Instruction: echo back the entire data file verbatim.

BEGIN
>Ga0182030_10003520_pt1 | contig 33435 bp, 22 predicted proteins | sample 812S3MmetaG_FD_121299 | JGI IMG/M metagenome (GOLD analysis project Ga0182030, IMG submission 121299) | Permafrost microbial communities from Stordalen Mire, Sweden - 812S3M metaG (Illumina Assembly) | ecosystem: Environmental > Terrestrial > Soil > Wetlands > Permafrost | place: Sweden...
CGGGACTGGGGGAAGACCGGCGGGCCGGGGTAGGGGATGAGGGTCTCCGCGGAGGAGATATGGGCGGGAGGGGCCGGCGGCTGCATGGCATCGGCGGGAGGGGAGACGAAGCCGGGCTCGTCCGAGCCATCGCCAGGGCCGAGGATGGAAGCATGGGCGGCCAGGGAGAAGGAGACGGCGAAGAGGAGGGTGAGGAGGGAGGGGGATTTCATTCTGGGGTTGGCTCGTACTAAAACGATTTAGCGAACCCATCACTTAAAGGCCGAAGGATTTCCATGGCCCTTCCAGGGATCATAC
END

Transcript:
>Ga0182030_10003520_pt1 | contig 33435 bp, 22 predicted proteins | sample 812S3MmetaG_FD_121299 | JGI IMG/M metagenome (GOLD analysis project Ga0182030, IMG submission 121299) | Permafrost microbial communities from Stordalen Mire, Sweden - 812S3M metaG (Illumina Assembly) | ecosystem: Environmental > Terrestrial > Soil > Wetlands > Permafrost | place: Sweden...
CGGGACTGGGGGAAGACCGGCGGGCCGGGGTAGGGGATGAGGGTCTCCGCGGAGGAGATATGGGCGGGAGGGGCCGGCGGCTGCATGGCATCGGCGGGAGGGGAGACGAAGCCGGGCTCGTCCGAGCCATCGCCAGGGCCGAGGATGGAAGCATGGGCGGCCAGGGAGAAGGAGACGGCGAAGAGGAGGGTGAGGAGGGAGGGGGATTTCATTCTGGGGTTGGCTCGTACTAAAACGATTTAGCGAACCCATCACTTAAAGGCCGAAGGATTTCCATGGCCCTTCCAGGGATCATAC